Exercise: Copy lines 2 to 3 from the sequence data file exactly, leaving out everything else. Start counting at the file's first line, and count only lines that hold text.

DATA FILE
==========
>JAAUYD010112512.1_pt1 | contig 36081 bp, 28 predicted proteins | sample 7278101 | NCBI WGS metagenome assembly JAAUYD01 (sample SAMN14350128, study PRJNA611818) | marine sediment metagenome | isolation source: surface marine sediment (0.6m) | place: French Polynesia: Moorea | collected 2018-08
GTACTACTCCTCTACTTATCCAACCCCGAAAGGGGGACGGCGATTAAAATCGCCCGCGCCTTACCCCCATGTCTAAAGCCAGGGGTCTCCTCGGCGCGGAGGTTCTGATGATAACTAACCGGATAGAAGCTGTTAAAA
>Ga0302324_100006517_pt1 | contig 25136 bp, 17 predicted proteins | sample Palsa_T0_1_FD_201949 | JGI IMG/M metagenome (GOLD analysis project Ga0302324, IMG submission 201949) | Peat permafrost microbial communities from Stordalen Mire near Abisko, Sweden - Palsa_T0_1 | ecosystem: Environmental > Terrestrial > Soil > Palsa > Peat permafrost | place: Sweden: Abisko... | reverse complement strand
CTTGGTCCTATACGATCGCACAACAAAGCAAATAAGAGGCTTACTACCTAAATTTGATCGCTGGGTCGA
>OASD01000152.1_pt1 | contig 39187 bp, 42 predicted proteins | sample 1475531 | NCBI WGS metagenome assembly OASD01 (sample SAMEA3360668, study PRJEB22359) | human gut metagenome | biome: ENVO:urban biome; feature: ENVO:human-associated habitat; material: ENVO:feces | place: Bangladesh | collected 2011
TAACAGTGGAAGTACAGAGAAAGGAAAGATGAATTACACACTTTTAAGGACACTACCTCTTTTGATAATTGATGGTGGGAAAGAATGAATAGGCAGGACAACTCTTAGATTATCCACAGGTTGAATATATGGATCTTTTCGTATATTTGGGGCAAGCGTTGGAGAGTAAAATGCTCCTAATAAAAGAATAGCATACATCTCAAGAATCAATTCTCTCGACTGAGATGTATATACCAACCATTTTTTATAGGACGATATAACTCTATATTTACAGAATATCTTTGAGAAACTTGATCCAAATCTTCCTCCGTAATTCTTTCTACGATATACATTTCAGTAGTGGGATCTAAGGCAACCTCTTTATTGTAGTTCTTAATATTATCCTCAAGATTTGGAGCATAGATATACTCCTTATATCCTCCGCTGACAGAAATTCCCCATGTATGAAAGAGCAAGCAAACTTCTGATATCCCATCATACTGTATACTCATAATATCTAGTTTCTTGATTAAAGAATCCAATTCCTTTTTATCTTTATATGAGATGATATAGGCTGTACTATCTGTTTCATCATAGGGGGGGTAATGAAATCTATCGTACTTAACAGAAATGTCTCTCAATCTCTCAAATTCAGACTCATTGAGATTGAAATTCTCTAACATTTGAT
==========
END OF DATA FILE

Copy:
GTACTACTCCTCTACTTATCCAACCCCGAAAGGGGGACGGCGATTAAAATCGCCCGCGCCTTACCCCCATGTCTAAAGCCAGGGGTCTCCTCGGCGCGGAGGTTCTGATGATAACTAACCGGATAGAAGCTGTTAAAA
>Ga0302324_100006517_pt1 | contig 25136 bp, 17 predicted proteins | sample Palsa_T0_1_FD_201949 | JGI IMG/M metagenome (GOLD analysis project Ga0302324, IMG submission 201949) | Peat permafrost microbial communities from Stordalen Mire near Abisko, Sweden - Palsa_T0_1 | ecosystem: Environmental > Terrestrial > Soil > Palsa > Peat permafrost | place: Sweden: Abisko... | reverse complement strand